labor issues | Texas Public Radio

labor issues

Courtesy of the United Farm Workers of America

The COVID-19 pandemic has delivered a stunning blow to the economy. Millions of Americans are finding themselves out of work. Millions of other Americans are being told they are essential workers – even though previously they were seen as low skilled and low paid.

Photo by fancycrave1on Pixabay:

One of the major challenges with on-the-job sexual harassment claims is that survivors are not aware of all of their rights.

Image from the Institute of Texan Cultures.

Filmmaker Anne Lewis creates films that focus on social action, human rights, and environmental justice. Her new documentary, “A Strike and an Uprising (in Texas),” covers two monumental worker uprisings in the Lone Star State: the 1938 Pecan Shellers strike, and a 1987 march by Stephen F. Austin University employees in Nacogdoches.

Update: The three-month strike by Fort Worth Symphony musicians is over. Musicians on Wednesday voted to approve a new contract. The agreement was reached after two days of federal mediation.

San Antonio celebrated Labor Day with a downtown march that remembered the 490 mile march that Texas farm workers completed 50 years ago.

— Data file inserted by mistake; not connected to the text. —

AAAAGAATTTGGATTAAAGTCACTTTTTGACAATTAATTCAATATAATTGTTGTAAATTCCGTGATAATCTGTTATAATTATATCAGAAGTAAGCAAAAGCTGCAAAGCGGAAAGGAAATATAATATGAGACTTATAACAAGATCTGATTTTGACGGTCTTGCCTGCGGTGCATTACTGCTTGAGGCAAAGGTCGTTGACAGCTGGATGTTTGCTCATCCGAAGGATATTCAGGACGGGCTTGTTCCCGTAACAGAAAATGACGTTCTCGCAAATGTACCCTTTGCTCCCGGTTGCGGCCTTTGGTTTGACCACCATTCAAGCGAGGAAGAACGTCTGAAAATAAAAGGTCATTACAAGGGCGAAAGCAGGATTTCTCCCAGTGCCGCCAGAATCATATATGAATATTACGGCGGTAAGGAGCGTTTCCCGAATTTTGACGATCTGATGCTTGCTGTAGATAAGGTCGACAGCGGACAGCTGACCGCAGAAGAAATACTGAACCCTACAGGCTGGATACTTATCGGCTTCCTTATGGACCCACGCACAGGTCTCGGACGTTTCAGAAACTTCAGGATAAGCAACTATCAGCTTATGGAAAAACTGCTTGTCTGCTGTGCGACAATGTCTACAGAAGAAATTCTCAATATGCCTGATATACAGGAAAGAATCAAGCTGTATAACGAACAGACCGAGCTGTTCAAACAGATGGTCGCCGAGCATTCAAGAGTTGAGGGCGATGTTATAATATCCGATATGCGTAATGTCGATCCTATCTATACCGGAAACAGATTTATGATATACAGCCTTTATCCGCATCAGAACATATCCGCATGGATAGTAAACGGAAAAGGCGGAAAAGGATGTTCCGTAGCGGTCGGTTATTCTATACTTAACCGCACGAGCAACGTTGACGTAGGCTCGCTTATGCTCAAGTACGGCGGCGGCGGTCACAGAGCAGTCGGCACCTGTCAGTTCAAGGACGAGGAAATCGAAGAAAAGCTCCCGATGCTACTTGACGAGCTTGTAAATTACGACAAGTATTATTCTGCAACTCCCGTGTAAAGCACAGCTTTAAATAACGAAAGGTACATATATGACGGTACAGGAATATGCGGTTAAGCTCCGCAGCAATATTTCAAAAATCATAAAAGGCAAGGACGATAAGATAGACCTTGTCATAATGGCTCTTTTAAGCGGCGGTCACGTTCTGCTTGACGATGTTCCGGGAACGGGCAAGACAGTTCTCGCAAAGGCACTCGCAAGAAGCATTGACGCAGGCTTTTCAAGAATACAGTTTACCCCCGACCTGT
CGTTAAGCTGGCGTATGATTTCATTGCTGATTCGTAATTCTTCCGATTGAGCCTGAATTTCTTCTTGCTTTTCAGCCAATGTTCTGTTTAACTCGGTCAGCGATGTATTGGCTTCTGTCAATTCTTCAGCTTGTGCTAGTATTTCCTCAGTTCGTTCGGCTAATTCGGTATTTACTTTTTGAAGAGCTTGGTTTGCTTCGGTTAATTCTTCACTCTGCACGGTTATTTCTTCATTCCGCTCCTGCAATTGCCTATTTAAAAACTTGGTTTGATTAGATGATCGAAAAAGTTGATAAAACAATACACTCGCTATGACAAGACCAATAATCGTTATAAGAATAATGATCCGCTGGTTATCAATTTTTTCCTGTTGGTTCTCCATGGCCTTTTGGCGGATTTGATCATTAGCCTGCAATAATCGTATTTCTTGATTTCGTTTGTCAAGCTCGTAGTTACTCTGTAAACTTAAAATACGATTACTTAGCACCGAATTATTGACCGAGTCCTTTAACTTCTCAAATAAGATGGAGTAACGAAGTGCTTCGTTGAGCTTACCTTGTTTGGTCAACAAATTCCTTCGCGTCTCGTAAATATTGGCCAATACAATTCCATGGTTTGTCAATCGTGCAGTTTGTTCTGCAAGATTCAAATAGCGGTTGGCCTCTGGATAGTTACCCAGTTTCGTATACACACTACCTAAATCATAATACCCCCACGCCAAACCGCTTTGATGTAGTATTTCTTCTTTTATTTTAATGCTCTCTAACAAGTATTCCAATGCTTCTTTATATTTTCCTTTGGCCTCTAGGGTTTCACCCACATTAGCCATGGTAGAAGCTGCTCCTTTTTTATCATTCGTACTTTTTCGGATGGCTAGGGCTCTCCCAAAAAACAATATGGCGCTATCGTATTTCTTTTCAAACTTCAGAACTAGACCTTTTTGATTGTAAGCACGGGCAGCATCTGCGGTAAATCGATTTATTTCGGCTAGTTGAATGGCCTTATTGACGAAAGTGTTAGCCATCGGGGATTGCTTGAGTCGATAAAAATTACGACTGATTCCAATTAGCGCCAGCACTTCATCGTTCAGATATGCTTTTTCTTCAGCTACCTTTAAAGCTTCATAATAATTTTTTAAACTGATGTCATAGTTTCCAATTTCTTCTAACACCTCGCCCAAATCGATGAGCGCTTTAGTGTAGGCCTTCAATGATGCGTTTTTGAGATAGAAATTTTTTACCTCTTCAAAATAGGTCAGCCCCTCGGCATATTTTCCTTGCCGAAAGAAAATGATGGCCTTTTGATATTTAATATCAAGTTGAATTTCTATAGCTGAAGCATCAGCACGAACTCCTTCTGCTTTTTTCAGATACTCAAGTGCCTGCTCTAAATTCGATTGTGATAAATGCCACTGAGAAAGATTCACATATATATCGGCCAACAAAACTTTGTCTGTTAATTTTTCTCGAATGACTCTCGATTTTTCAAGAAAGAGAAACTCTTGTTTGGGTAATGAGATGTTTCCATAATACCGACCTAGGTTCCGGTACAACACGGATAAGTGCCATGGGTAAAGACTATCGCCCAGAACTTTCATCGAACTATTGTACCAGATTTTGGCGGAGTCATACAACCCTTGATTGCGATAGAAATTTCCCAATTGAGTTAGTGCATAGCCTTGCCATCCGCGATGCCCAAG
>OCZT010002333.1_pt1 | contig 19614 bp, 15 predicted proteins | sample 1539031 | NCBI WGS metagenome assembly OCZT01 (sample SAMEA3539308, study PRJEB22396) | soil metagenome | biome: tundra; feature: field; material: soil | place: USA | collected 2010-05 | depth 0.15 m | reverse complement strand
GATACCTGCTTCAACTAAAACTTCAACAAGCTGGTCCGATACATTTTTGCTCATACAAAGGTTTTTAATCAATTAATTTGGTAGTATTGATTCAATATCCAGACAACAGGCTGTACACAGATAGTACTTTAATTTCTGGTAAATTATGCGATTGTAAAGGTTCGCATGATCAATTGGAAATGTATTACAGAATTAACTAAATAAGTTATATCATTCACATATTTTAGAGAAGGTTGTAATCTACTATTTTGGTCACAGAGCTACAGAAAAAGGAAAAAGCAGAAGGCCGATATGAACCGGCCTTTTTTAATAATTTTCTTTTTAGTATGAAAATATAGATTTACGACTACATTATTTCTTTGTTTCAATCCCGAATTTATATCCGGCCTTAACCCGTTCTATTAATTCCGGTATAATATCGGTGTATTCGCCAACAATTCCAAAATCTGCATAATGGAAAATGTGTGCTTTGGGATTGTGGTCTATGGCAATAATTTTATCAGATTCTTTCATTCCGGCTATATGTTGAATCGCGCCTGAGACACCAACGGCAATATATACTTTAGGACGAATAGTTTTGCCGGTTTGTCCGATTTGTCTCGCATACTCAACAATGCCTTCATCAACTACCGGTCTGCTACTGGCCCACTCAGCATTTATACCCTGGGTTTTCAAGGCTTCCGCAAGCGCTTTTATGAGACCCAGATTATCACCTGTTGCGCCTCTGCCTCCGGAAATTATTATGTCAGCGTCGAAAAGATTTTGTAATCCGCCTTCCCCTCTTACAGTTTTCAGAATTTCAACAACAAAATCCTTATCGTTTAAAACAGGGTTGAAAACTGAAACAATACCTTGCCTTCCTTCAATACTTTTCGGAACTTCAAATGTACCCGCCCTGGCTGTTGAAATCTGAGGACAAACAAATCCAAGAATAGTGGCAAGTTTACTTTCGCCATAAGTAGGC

The Labor Day procession began at San Fernando Cathedral and ended at downtown’s Milam Park. Hundreds gathered and chanted the same slogans that motivated striking farm workers 50 years ago.

On this Labor Day, a look back to 50 years ago – a labor fight, a strike and a legendary march for better wages, improved working conditions and human dignity for farm workers.

On June 1, 1966, farm workers in Starr County in the Rio Grande Valley, virtually all of them Latino, left the melon fields.

They did the unimaginable and went on strike.

They were demanding a $25 dollar-an-hour wage, and improved working conditions, including clean drinking water.

Puerto Rico used to produce some of the best coffee in the world — but that was more than a century ago.

Today, Puerto Rico's coffee crop is just a fraction of what it was then, and little is exported. But there's a movement on the island to improve quality and rebuild Puerto Rico's coffee industry.